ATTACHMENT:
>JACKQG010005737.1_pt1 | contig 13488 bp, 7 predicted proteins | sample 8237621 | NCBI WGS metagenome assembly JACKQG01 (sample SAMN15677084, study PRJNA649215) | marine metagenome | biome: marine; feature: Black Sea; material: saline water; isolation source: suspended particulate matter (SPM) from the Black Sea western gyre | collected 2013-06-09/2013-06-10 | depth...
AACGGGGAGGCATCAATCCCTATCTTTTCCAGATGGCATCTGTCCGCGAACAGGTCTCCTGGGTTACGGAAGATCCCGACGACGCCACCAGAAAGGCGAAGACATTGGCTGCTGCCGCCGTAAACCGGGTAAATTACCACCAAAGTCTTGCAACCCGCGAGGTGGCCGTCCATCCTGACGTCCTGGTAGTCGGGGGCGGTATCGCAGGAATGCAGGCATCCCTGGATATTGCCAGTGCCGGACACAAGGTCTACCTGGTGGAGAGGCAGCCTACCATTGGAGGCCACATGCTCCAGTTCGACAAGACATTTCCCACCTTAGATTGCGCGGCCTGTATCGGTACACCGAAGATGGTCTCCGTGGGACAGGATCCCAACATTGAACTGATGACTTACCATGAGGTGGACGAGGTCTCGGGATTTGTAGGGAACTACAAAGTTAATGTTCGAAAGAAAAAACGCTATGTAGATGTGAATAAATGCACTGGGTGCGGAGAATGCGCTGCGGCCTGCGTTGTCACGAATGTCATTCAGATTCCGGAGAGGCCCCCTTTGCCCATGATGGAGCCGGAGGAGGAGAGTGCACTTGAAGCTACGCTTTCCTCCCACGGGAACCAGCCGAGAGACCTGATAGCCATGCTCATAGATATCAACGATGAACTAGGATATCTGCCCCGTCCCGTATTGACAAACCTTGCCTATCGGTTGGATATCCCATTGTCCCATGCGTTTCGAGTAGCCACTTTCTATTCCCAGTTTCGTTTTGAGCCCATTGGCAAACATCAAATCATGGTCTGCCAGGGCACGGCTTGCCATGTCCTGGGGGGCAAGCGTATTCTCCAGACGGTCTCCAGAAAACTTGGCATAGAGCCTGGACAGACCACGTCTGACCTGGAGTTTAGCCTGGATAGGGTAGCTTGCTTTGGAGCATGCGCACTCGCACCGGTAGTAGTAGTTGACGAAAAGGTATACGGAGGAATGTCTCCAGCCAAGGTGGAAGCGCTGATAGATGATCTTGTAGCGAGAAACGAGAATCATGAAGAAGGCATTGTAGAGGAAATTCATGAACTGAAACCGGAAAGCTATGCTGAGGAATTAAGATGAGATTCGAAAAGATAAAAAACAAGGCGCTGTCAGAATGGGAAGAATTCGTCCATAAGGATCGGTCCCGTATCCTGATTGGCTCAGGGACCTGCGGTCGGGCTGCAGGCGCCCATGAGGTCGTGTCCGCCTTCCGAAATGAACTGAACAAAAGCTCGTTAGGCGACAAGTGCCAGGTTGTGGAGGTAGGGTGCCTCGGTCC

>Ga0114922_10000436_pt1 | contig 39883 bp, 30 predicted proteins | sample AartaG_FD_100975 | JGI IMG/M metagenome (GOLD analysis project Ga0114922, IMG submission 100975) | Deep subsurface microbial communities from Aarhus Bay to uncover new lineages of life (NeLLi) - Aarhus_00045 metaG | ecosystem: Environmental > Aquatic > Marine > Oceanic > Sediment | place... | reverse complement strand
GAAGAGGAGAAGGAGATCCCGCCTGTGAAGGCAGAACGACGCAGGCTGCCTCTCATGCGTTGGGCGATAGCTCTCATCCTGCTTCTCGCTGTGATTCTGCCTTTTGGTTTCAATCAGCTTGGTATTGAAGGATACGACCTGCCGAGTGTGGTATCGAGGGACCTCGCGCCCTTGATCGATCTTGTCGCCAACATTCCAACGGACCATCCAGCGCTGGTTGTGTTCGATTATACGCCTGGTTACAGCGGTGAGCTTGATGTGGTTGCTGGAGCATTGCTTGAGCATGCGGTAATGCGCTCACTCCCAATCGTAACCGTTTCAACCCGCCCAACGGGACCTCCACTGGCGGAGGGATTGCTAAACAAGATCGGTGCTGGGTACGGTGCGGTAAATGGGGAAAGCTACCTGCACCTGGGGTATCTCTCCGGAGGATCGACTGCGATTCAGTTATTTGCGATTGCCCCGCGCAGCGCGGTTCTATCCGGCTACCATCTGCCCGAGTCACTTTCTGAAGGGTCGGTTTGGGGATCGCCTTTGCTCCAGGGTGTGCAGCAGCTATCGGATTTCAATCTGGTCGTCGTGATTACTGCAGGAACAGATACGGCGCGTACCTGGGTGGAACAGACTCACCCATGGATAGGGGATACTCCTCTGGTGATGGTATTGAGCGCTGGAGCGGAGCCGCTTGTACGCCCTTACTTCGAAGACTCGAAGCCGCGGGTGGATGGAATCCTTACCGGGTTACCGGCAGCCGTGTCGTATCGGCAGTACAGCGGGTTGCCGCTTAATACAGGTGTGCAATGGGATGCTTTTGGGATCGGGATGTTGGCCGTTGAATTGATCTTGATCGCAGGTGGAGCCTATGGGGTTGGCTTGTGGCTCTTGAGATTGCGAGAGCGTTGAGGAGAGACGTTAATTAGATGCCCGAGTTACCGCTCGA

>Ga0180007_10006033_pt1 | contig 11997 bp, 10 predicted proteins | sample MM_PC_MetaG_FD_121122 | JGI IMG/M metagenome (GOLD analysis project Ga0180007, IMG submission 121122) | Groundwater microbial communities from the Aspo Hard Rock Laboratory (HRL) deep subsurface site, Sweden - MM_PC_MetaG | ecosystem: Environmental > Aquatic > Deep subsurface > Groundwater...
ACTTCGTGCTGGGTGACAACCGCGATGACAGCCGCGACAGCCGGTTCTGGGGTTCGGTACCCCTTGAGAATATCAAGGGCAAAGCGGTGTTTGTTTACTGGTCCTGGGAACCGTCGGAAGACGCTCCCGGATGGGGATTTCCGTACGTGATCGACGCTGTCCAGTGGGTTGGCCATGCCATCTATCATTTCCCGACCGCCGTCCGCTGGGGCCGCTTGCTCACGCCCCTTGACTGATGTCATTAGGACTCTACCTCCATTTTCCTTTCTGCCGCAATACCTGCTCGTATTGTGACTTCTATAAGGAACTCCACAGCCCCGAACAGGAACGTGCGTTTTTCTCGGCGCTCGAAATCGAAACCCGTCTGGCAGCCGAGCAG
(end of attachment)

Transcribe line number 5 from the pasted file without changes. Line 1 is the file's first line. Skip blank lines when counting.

>Ga0180007_10006033_pt1 | contig 11997 bp, 10 predicted proteins | sample MM_PC_MetaG_FD_121122 | JGI IMG/M metagenome (GOLD analysis project Ga0180007, IMG submission 121122) | Groundwater microbial communities from the Aspo Hard Rock Laboratory (HRL) deep subsurface site, Sweden - MM_PC_MetaG | ecosystem: Environmental > Aquatic > Deep subsurface > Groundwater...